Chronic conditions, illnesses, mental health… they leave a long and bumpy journey both ahead of and behind us. So many things are genetic and already unavoidable. So many more things are made worse by, or even caused, by traumatic environments and experiences. And those experiences cause us to live in very narrow comfort zones.
This last week I took a chance. I left home for a week to wear my other hat, the one I’m wearing in this photo. We heard from amazing speakers who taught us to tell our stories and step outside of these comfort zones and grow. Michelle Poler of the 100 days without fear project was one of those speakers. I have been fired up since I saw her on Saturday. I cannot get her and her message and her experience out of my head.
I have been consistently mulling over what I could do, what habit I could change, over the next 100 days. Broad things like be consistent and maintain a routine floated to the top pretty easily. But do those things really inspire? Do they actually push me outside of my boundaries and create a lasting, impactful change on mine and my family’s lives? I don’t think they do. Because those are the things we are supposed to do. Those are the comfortable things.
As I was pulling my conference swag out of my bags I came across a magnet given to me by another attendee and I placed it on my fridge. Right beneath “somedays it’s not even worth chewing through the restraints.” But actually, I can. Every day is worth it, every moment that matters to us is worth it and worth defending.
And it came to me the habit I need to change. See, I say yes a lot. I say it out of fear. Out of worry for my self-image and fear for my relationship security with others. I worry that if I say no, if I dare to set boundaries, will they love me anymore?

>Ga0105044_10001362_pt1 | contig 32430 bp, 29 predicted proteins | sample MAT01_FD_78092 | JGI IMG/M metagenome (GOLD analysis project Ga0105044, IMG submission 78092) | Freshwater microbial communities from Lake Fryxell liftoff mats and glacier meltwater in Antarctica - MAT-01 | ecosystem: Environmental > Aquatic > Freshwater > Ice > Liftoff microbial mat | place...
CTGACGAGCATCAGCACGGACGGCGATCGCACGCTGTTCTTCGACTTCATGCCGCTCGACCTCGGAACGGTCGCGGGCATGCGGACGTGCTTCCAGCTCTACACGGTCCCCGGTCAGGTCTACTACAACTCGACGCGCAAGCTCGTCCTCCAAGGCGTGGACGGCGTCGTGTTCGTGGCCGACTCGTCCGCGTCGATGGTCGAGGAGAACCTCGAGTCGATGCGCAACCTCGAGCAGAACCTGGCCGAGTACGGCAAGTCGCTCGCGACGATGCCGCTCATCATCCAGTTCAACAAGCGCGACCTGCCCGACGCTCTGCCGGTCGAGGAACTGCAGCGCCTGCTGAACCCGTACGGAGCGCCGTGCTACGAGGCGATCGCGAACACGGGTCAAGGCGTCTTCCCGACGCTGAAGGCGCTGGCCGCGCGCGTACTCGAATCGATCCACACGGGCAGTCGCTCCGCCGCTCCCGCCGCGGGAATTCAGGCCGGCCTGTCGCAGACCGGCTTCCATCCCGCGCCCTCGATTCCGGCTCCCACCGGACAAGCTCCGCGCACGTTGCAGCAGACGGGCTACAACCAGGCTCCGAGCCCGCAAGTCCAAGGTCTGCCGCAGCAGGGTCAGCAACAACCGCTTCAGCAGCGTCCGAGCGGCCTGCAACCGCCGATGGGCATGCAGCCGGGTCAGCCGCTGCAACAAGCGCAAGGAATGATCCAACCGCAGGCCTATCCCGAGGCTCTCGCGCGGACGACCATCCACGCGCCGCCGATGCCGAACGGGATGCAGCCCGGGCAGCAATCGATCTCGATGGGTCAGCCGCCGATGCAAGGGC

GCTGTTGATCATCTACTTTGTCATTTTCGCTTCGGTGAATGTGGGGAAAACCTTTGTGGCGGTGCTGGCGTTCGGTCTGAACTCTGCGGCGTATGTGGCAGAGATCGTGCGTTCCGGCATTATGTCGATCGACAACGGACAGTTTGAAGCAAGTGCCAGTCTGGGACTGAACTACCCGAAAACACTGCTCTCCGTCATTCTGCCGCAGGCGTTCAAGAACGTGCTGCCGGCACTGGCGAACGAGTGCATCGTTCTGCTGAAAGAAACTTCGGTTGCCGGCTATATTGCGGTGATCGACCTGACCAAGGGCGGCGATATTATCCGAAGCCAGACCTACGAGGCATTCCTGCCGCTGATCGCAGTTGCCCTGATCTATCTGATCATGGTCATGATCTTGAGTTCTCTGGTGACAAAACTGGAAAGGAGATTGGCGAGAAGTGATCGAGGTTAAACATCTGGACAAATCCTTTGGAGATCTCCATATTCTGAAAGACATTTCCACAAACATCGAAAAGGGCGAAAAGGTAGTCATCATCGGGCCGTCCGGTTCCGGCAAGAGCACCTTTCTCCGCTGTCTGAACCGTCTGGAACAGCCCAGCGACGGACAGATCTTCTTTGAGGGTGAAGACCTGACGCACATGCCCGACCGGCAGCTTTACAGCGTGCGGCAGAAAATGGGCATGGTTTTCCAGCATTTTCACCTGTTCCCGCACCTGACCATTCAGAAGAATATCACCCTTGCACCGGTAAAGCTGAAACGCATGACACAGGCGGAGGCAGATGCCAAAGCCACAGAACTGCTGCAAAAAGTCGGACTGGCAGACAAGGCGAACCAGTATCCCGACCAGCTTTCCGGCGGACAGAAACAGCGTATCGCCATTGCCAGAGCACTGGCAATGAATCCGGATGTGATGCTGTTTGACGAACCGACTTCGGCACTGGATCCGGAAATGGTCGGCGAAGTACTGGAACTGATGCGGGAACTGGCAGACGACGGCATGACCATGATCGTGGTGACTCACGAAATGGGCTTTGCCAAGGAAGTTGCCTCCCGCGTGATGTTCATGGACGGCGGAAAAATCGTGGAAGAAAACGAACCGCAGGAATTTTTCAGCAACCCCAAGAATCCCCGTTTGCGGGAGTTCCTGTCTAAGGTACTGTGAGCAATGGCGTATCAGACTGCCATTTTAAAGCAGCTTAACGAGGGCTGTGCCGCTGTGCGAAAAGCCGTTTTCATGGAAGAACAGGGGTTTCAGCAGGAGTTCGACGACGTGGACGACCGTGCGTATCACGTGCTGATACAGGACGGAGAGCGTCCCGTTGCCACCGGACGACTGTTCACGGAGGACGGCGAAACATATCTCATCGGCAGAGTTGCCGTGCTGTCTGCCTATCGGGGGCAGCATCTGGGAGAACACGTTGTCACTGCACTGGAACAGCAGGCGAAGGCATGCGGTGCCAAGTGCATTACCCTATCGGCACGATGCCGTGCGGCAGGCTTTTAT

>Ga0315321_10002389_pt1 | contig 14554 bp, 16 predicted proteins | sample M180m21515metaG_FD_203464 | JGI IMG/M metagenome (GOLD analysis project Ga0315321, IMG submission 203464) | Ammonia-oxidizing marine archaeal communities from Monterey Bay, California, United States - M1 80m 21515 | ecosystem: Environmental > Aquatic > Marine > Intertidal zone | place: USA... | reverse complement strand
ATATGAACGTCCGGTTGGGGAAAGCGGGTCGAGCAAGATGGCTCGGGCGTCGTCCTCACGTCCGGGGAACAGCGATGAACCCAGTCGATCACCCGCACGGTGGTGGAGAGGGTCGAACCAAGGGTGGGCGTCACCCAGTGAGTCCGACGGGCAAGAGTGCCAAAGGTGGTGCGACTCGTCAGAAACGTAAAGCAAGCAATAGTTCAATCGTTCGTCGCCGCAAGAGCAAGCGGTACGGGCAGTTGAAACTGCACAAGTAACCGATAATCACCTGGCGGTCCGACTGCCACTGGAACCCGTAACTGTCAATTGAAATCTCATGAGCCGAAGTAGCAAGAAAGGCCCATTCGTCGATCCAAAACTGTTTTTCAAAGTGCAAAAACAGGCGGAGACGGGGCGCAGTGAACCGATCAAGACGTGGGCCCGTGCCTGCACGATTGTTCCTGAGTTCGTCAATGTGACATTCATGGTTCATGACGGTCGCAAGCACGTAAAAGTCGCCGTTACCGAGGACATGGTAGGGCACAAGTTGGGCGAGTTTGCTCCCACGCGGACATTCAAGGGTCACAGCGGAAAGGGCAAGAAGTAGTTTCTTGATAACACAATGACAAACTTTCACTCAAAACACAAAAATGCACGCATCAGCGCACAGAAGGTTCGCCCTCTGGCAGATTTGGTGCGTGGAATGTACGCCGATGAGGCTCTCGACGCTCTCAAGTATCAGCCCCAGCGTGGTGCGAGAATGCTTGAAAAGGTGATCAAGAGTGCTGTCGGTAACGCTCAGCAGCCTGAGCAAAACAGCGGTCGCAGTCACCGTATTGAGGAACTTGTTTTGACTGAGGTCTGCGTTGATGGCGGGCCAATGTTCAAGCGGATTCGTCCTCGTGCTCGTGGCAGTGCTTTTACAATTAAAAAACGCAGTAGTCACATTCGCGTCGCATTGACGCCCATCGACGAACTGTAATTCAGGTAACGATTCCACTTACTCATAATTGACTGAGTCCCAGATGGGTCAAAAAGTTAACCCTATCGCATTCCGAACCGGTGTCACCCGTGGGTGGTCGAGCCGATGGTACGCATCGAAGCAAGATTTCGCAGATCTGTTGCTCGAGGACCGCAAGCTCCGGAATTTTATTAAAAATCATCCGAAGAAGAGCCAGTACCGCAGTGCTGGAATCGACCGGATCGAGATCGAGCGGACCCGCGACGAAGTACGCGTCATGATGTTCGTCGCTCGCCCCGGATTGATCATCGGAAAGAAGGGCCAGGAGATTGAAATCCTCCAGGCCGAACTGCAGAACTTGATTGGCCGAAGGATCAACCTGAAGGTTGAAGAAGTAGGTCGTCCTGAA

This is not going to be anywhere near comfortable. Thinking of fear means realizing that taking up my own space and setting my own boundaries is scary to me. So scary. And I will conquer that fear by saying no so that I can say yes. It is time to say yes what is meaningful in the life of myself and my own little family.
I began yesterday. Narcolepsy means driving sleepy is driving dangerous. I will no longer drive while sleepy. That is going to be inconvenient to those around me. I’m choosing to believe they will continue to love me.
Today I said no to taking my children to be in the parade. Because Mommy just got home and I needed to hold them and lay around and be a little less busy.
Things I intend to say no to over the next 98 days?
1. Unsolicited parenting advice.
2. Unsolicited marriage advice.
3. Anything that sets me on fire to keep other people warm.
4. Unsolicited advice regarding my health.
5. Comparison of my health and disabilities to yours.
I am sure I can think of more, and will. For now, I am ready to set my boundaries and I am ready to succeed, with my team, my family, our way.